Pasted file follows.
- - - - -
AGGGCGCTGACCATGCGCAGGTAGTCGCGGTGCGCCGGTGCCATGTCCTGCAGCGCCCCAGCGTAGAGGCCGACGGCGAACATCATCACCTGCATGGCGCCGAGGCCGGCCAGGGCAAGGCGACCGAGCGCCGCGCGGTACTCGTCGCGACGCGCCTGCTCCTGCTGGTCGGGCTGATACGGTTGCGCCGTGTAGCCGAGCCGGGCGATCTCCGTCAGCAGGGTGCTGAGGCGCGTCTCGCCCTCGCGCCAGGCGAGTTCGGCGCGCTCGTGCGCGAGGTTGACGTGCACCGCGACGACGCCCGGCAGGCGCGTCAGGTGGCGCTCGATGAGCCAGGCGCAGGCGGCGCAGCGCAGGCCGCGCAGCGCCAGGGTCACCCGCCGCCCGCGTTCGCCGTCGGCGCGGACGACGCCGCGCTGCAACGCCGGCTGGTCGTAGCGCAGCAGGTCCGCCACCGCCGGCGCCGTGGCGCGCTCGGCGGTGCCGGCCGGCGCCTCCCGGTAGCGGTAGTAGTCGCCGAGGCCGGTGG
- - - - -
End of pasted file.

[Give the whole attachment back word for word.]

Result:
AGGGCGCTGACCATGCGCAGGTAGTCGCGGTGCGCCGGTGCCATGTCCTGCAGCGCCCCAGCGTAGAGGCCGACGGCGAACATCATCACCTGCATGGCGCCGAGGCCGGCCAGGGCAAGGCGACCGAGCGCCGCGCGGTACTCGTCGCGACGCGCCTGCTCCTGCTGGTCGGGCTGATACGGTTGCGCCGTGTAGCCGAGCCGGGCGATCTCCGTCAGCAGGGTGCTGAGGCGCGTCTCGCCCTCGCGCCAGGCGAGTTCGGCGCGCTCGTGCGCGAGGTTGACGTGCACCGCGACGACGCCCGGCAGGCGCGTCAGGTGGCGCTCGATGAGCCAGGCGCAGGCGGCGCAGCGCAGGCCGCGCAGCGCCAGGGTCACCCGCCGCCCGCGTTCGCCGTCGGCGCGGACGACGCCGCGCTGCAACGCCGGCTGGTCGTAGCGCAGCAGGTCCGCCACCGCCGGCGCCGTGGCGCGCTCGGCGGTGCCGGCCGGCGCCTCCCGGTAGCGGTAGTAGTCGCCGAGGCCGGTGG